There was a brief period of time when Charlie Rose (a longtime favorite show) posted transcripts of their programs. As a regular viewer, I would often pour over them after watching a show that struck me, even going as far as to occasionally save selections. One such striking show, aired on December 28, 2010, featured actor Javier Bardem and writer-director Alejandro Iñárritu. They were appearing to promote their film “Biutiful”, which tells the story of Uxbal (played by Bardem), a man living in this world, but able to see his death, which guides his every move. In this heightened context, please see below for some of their selected remarks on a few different topics. (Also, one minor note on the transcriptions: though their English is extremely comprehensive, there are certain idiosyncrasies owing to Spanish Bardem and Mexican Iñárritu’s native Spanish speaking.)
Therapy vs. Acting
CHARLIE ROSE: Is it a series of problem solving in terms of how you approach him, what you can discover about him, how you feel inside about his own dilemma?
JAVIER BARDEM: Yes.
CHARLIE ROSE: What’s that about?
JAVIER BARDEM: That’s about how much of your vanity is in the game and how much of your humbleness, can you say, is on the game, because when you’re facing a character that has to go so deep in himself you are discovering layers and layers of yourself in it and insecurity usually makes you to put yourself in there in a way that doesn’t allow you to go through the really — through a real person you’re portraying.
In other words, it’s like a use the character to portray myself. And that’s not performing, that’s therapy. I do that with my therapist.
JAVIER BARDEM: Performing is to really be able to detach yourself from everything in order to go to the place that the character demands. Sometimes that place is very hard. And those are the actors I like. The actors you see they are not putting themselves in front of the character because they think they are more — they are worth to be listened and watched rather than the character they play.
CHARLIE ROSE: OK, so what you what you admire is when you see the character do what?
JAVIER BARDEM: I admire when the actors really puts himself in the place where he’s not there anymore.
The love that connects us…
CHARLIE ROSE: What is the most important thing to allow you to access the things that you might be fearful of exposing?
JAVIER BARDEM: I would say love.
CHARLIE ROSE: Really? Love for the character? Love for the —
JAVIER BARDEM: Love for the —
CHARLIE ROSE: The story?
JAVIER BARDEM: I know it’s going to sound very ‘60s, but love for you, my friend. Love for everybody. Love for the human race. What I mean is love for the people, because I like people and I believe in people and I still trust in people, including myself.
I do this job otherwise I would have done something different because I am obsessed about portraying people in are going through a very hard circumstance struggling with themselves in order to become better and to do less harm to others. That’s what inspires me and that’s what I look for when I read material, when I read a script.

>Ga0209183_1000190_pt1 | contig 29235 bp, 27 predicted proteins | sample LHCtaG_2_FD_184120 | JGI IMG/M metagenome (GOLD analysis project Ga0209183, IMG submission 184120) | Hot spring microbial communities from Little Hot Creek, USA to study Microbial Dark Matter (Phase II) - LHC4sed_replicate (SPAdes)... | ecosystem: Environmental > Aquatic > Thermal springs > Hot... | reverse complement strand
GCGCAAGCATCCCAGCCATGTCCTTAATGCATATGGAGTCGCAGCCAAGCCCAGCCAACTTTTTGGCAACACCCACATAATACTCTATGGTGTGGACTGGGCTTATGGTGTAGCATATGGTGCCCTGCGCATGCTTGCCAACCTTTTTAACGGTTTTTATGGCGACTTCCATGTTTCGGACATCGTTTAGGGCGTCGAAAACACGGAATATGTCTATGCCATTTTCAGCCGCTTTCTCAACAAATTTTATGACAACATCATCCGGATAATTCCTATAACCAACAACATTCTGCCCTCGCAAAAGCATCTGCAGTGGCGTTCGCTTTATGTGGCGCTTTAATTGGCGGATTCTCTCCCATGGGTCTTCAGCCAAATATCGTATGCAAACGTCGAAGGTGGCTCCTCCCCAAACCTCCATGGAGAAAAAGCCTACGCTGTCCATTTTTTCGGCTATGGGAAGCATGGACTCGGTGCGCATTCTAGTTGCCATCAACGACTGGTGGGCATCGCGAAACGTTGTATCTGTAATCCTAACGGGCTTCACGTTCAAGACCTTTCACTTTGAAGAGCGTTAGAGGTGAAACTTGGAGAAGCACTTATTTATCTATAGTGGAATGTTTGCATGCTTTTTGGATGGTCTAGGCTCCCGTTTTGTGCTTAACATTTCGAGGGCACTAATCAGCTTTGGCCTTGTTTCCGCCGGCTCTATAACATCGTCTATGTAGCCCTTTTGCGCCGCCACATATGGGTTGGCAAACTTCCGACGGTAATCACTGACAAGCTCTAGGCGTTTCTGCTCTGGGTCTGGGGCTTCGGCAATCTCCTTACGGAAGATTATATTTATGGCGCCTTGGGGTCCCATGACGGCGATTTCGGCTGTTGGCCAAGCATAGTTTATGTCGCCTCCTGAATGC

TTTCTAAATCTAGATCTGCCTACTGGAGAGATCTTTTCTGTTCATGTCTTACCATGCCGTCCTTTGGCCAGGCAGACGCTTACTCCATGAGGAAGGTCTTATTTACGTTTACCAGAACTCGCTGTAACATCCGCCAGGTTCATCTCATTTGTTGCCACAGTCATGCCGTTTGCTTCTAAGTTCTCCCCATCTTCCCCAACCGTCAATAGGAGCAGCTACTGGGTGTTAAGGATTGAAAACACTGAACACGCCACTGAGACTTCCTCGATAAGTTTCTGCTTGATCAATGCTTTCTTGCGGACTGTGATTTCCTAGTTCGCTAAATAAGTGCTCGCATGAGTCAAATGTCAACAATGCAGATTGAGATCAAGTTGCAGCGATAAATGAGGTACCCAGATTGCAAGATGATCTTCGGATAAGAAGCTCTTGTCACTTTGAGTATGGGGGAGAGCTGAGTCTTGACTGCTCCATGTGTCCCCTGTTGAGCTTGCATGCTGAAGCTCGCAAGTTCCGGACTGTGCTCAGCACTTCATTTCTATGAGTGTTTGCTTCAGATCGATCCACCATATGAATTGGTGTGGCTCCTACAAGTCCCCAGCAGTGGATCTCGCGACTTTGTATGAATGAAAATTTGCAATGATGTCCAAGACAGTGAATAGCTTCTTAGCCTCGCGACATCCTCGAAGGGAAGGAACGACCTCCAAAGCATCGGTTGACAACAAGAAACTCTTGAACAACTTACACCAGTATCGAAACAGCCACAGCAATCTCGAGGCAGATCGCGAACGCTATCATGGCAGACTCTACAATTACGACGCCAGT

And there’s a moment where you have to really give up, when you have to really give of yourself and give up yourself and give all of yourself to something in order to remind us that there is hope that we can see each other and we can help each other and we can thank each other for being just us.
The importance of truth…
ALEJANDRO IÑÁRRITU: Basically what I look for — when I offer a role to somebody, in this case I’m looking for truth-ness, you know what I mean? It’s not about the skills, it’s not about the craftsmanship, it’s not about nothing more than to get this to a level of truth to imprint these characters with that. And I demand that, and to get that is very difficult.
“Bleak” and “Dark” are reductive adjectives…
ALEJANDRO IÑÁRRITU: Yes I think that this is a film that for the first time I’ll dealing with the tragedy. It’s not a drama. It’s a genre that I have never touched with a metaphysical element and with a social commentary approached in a very imperialistic way.
But at the same time what Javier is saying is true that for me there’s an immediacy reaction. People will not be indifferent to this film. I promise that. Now I guess that you sometimes can go in or not go into a film and that’s the right of it.
But if you let yourself go in, and you scratch a little bit on the service and the obvious reaction of people at some time they find it very emotional or this bleak or dark or reductive adjectives to give to a film that sometimes put you in uncomfortable position, I have found and I discovered that not all beauty is beautiful. That sometimes beautifulness or real beauty has to be found in ways and places that are not obvious and you can — you have to look a little deeper. And even when they are not beautiful in the way that we understand things are much more meaningful and profound and much more full of life. And that’s what it is for me.